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By Dr. Laura McFarlane Tranquilla, Director, Atlantic Region, Birds Canada

Cabot Cape Breton has re-opened the debate over building a new golf course or protecting biodiversity in Nova Scotia. A golf course development at West Mabou Beach Provincial Park was first proposed in 2018 and the proposal was put forth again in October 2022 by The Cabot Group, which already operates Cabot Links and Cabot Cliffs. 

Provincial parks play a vital role in conserving Canada’s biodiversity. West Mabou Beach Provincial Park is ecologically significant and supports many rare species including Piping Plover, Bank and Barn swallows, Olive-sided Flycatcher, and Canada Warbler. 

Piping Plover Photo: Kitana Chesley

West Mabou Beach Provincial Park was designated because of its “significant beach and dune system, rare plants and outstanding scenic views.” Birds Canada agrees with the provincial biologists that it is a priority ecosystem for conservation and that a golf course has no place here.  

Take, for example, the provincially and federally-listed Endangered Piping Plover. The loss and degradation of beach habitat due to recreational activities and coastal development are main causes of the Piping Plover’s endangerment. Birds Canada data show that West Mabou Beach Provincial Park is an essential home to Piping Plovers. They have nested at this site for 13 out of the past 16 years and the site has recently supported as many as three nesting pairs during a single breeding season. This site has been one of very few provincial parks in Nova Scotia where plovers breed.

West Mabou Beach Provincial Park is also highly productive as a breeding site for Endangered Piping Plovers. In terms of the numbers of chicks they produce, nesting Piping Plovers at this site are known to exceed the productivity target needed to maintaining a stable plover population.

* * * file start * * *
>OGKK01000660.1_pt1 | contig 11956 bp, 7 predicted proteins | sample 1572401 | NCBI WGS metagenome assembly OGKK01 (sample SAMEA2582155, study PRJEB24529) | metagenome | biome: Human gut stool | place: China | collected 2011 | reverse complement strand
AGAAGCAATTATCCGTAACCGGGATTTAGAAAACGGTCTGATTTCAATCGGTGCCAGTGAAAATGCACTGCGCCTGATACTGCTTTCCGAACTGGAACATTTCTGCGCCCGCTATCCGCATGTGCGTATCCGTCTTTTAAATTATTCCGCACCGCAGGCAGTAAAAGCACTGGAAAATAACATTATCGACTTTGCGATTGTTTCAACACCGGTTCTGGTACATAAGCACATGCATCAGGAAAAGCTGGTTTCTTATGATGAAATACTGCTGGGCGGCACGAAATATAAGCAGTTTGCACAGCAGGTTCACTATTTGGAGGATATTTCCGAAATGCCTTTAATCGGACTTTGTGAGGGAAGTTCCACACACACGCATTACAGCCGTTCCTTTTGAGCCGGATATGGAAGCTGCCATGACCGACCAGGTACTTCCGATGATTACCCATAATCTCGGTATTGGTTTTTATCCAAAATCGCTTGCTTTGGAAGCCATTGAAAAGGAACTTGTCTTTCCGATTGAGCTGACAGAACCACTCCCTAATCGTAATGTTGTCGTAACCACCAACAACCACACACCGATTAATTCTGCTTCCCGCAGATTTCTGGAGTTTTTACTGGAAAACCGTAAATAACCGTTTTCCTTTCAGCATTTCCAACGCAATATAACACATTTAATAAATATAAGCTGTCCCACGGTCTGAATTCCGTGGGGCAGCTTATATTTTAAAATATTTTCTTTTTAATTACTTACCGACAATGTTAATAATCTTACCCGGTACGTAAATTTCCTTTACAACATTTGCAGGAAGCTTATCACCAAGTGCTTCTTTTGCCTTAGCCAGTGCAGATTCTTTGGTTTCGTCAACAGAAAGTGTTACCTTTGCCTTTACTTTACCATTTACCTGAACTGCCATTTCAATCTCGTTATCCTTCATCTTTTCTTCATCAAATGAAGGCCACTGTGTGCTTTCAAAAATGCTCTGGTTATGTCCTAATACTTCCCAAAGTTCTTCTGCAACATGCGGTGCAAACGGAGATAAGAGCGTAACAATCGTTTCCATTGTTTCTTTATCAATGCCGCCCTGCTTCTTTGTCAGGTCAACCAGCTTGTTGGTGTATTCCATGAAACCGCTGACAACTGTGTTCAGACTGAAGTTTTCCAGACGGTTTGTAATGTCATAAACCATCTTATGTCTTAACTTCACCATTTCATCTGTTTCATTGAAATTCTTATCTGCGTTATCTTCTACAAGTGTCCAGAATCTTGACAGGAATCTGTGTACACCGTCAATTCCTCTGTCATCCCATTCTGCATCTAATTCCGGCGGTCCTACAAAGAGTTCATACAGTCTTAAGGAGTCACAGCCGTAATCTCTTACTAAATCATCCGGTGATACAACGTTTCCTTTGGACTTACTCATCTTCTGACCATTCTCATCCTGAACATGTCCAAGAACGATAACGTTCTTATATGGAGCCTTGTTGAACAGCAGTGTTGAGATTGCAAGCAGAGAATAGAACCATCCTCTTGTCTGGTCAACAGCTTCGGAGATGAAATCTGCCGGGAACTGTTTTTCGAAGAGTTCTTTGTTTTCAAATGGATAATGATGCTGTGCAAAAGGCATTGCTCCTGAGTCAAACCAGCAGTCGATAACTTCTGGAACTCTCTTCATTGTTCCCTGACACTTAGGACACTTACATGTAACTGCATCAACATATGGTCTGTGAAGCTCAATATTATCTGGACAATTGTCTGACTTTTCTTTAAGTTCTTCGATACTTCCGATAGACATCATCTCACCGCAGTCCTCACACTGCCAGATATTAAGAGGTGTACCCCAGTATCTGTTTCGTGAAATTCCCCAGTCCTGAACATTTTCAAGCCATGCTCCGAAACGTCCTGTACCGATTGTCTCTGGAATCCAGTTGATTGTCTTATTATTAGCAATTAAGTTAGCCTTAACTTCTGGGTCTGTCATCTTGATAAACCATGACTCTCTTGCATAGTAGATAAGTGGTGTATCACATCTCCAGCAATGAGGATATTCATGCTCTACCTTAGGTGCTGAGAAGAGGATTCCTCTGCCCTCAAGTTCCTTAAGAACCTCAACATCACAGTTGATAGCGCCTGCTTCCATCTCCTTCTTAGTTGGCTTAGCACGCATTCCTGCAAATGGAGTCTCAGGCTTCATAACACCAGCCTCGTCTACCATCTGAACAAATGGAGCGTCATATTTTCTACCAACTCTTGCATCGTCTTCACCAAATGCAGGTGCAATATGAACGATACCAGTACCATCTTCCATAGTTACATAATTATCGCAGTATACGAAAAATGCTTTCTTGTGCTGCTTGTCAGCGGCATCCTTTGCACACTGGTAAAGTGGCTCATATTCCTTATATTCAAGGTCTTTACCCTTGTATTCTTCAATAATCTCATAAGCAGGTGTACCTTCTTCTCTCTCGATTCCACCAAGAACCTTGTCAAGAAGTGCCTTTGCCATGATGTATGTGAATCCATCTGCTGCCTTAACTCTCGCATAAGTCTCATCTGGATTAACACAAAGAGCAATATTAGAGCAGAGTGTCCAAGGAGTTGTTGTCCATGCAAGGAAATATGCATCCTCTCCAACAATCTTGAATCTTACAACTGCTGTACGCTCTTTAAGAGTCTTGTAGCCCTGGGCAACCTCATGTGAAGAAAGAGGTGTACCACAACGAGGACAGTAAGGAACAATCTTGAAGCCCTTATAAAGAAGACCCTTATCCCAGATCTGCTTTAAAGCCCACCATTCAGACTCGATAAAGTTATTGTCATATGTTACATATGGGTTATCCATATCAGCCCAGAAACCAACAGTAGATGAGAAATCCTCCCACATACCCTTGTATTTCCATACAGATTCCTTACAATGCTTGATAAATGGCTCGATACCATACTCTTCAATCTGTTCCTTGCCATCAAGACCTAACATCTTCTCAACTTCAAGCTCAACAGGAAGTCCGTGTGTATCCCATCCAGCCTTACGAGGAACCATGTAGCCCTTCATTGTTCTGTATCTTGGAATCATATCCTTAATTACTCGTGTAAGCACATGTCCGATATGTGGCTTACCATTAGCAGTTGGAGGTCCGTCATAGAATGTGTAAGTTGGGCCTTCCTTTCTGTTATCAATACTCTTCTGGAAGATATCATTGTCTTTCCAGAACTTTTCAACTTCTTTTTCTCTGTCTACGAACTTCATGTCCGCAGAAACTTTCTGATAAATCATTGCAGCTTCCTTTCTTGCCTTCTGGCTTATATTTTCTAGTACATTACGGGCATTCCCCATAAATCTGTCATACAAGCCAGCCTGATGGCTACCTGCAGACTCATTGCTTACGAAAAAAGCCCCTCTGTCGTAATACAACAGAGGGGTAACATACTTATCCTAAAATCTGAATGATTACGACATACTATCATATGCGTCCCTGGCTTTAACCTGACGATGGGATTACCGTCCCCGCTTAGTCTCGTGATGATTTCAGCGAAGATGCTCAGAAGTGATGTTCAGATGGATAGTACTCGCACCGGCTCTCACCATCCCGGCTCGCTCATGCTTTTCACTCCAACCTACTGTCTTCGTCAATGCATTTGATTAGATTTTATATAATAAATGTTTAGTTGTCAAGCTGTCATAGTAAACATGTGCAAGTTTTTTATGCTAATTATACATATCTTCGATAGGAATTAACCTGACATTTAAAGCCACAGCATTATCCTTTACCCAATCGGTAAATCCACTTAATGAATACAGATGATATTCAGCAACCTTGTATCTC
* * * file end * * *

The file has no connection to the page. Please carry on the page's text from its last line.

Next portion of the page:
Piping Plover on nest Photo: Laura Bartlett

Both provincial and federal governments promise to protect nature. Nova Scotia’s Parks Act states its role is to “preserve unique, rare, representative or otherwise significant elements of the natural environment and historic resources.” 

In an October 31, 2022 interview with The Canadian Press, the Honourable Steven Guilbeault, federal Minister of Environment and Climate Change, asserted that “the party is over” for provinces that allow development in Species at Risk habitat.

The proposed golf course development is a direct contravention of these intentions. 

Adding new infrastructure associated with commercial development at West Mabou Beach Provincial Park will increase pressures on Piping Plovers at the site from people pursuing recreational activities, and will cause the birds irreparable harm. Birds Canada has found that an increase in the number of people on beaches leads to an increase in intrusions into sensitive plover nesting areas; this, in turn, causes nests to be abandoned and the loss of that year’s chicks. Altering natural habitats to support commercial development like a golf course will degrade the beach, dune, and intertidal habitats. This will make the park permanently unsuitable to Piping Plovers and other sensitive wildlife.

Nova Scotia’s plover population remains below Nova Scotia’s provincial recovery target of 60 pairs. West Mabou Beach Provincial Park is identified as Critical Habitat necessary for the survival and recovery of the endangered Piping Plover. Halting and reversing this population decline depends on careful stewardship and making a difference one beach at a time. Each breeding site is a critically important piece of the puzzle.

Please join us in voicing your disapproval of this egregious development. Click here to send a message to the Honourable Tory Rushton, Minister of Nature Resources and Renewables for Nova Scotia.


Piping Plover chick Photo: Brenna Martell

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